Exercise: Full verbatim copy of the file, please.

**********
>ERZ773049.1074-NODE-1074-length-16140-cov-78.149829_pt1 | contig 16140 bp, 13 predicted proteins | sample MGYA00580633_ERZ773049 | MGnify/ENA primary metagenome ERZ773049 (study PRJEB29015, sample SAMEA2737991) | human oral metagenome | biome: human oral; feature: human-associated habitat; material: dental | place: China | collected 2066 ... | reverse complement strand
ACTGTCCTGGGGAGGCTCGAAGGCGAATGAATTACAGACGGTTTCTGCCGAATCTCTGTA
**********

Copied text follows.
>ERZ773049.1074-NODE-1074-length-16140-cov-78.149829_pt1 | contig 16140 bp, 13 predicted proteins | sample MGYA00580633_ERZ773049 | MGnify/ENA primary metagenome ERZ773049 (study PRJEB29015, sample SAMEA2737991) | human oral metagenome | biome: human oral; feature: human-associated habitat; material: dental | place: China | collected 2066 ... | reverse complement strand
ACTGTCCTGGGGAGGCTCGAAGGCGAATGAATTACAGACGGTTTCTGCCGAATCTCTGTA